-- Eulas G. Boyd
First of all, I understand completely the knee-jerk reaction to the "Kobe is innocent" mantra. He is being assumed innocent by a lot of people. Of course, when you say we shouldn't give him the benefit of the doubt, that's a little different. I thought the whole point of our justice system -- and by extension, all us citizens who live under it -- was to give the benefit of the doubt to anybody not yet convicted. Maybe the wrong we commit too often is that we assume the local guy accused of whatever crime did it, just because he looks like a troublemaker to us. Maybe benefit of the doubt is something we need more of, not less. That doesn't go so far as assuming the accuser is always a harpy out for cash; in my case, it just means keeping an open mind.
-- Eric Musall
Pat, Eulas and Eric: I admire and agree with your sentiments that celebrities' getting a real presumption of innocence from juries is the way it ought to be. I'm not saying it's bad for juries to give celebrities the benefit of the doubt. Of course everyone should get the benefit of the doubt and the presumption of innocence from a jury.
But we, out here in TV-land, aren't the jury. We're under no obligation to give Bryant the presumption of innocence. We're free to presume whatever we want, and that's exactly what we do. What I'm saying is the fact that we presume innocence for Bryant and other celebrities, and presume vile motives for people like his accuser, is indicative of something I don't think is healthy, which is the veneration of celebrities, the admiration of them, that flies in the face of all logic and evidence.
Pro and con
I'm a young black woman and thanks for writing that article on the Kobe Bryant "business."
Richard Nixon?! Wow, that's some life you live. I mean that's kinky!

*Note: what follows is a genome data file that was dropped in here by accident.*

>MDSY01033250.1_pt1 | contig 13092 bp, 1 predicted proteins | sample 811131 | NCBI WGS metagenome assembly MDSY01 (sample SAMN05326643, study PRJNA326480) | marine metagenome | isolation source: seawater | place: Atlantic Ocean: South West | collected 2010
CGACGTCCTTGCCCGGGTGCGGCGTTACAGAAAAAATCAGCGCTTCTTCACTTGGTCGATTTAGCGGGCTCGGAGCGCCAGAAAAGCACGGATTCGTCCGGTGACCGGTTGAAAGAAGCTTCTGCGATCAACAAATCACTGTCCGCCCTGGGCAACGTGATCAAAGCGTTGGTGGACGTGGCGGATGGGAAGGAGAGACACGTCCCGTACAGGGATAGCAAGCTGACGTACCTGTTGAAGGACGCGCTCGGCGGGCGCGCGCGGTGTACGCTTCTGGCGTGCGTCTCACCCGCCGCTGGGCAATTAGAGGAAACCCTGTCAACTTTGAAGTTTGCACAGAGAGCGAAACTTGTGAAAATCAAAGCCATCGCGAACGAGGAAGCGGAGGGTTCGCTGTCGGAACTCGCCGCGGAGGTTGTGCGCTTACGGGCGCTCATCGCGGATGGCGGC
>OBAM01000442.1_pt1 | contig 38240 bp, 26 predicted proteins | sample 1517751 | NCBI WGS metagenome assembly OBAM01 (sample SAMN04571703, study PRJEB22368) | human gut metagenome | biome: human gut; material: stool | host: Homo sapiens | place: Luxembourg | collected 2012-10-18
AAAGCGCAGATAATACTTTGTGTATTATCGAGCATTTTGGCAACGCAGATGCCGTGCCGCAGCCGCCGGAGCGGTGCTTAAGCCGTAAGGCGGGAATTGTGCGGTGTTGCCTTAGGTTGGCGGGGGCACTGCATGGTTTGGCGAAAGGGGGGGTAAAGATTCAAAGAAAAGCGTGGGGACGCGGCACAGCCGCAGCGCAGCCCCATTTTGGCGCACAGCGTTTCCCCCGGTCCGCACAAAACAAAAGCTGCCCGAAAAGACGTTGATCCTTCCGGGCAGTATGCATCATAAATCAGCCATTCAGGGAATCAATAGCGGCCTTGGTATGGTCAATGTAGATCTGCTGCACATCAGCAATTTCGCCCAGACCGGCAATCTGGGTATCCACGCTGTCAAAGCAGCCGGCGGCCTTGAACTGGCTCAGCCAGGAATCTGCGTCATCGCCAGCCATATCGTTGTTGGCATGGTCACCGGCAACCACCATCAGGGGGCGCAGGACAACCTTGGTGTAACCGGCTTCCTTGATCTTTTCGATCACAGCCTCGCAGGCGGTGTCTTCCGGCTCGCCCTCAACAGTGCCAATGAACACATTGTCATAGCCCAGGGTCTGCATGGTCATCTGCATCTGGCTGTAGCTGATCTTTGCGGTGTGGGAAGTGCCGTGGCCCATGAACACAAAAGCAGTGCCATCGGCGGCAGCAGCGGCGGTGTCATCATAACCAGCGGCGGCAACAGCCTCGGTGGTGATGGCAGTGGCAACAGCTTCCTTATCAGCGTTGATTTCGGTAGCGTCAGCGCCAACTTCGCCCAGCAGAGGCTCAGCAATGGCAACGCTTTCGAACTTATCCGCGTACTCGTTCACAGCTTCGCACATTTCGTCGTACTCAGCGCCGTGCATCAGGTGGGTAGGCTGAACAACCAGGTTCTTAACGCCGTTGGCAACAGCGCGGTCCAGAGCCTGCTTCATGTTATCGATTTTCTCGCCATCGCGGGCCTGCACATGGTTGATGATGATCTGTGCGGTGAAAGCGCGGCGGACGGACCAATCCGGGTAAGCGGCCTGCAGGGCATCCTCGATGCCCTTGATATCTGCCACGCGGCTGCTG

Gee, I was hoping people would wait for the trial, but you journalists have to eat, I suppose. Maybe you should give what you earn for this article to a rape crisis center. Thought of that?
-- Patricia Schwarz
You don't understand rape. Rape is a crime of violence. Thus, knowing (or not knowing) Kobe sexually has nothing to do with a person's ability to attempt to ascertain his guilt. This is not a matter of sexuality.
Say it ain't so
I've been a fan of Kobe for as long as I've been a fan of basketball. With all of my heart I want him to be innocent. He may well be "proven" innocent after the case goes to trial. I want to believe that she came to his room and agreed to have sex. I want to believe that this 19-year-old girl then changed her mind, mortgaged her vast potential, and seized the opportunity to cash in on an obliteration of the most saintly player in the sport. I want so badly to believe all of this, but something isn't letting me.
-- Kirk Woll
None of us know until the evidence comes in. Was there bruising? Were her clothes torn? If so, what was the chain of custody of those clothes? And so on. But one thing we did learn was that Kobe is a colossal hypocrite. It's none of my business if you want to cheat on your wife, but stay off the soapbox preaching fidelity and undying love for the Mrs. But your point is well taken -- we REALLY don't know these guys despite what we think.
-- Dave Perez
Having been in the music business for over 20 years I have seen women go to any lengths to sleep with someone famous and then because they are deluded, they get upset, very upset, when the famous person doesn't call them or care about them and was only in it for a one-nighter.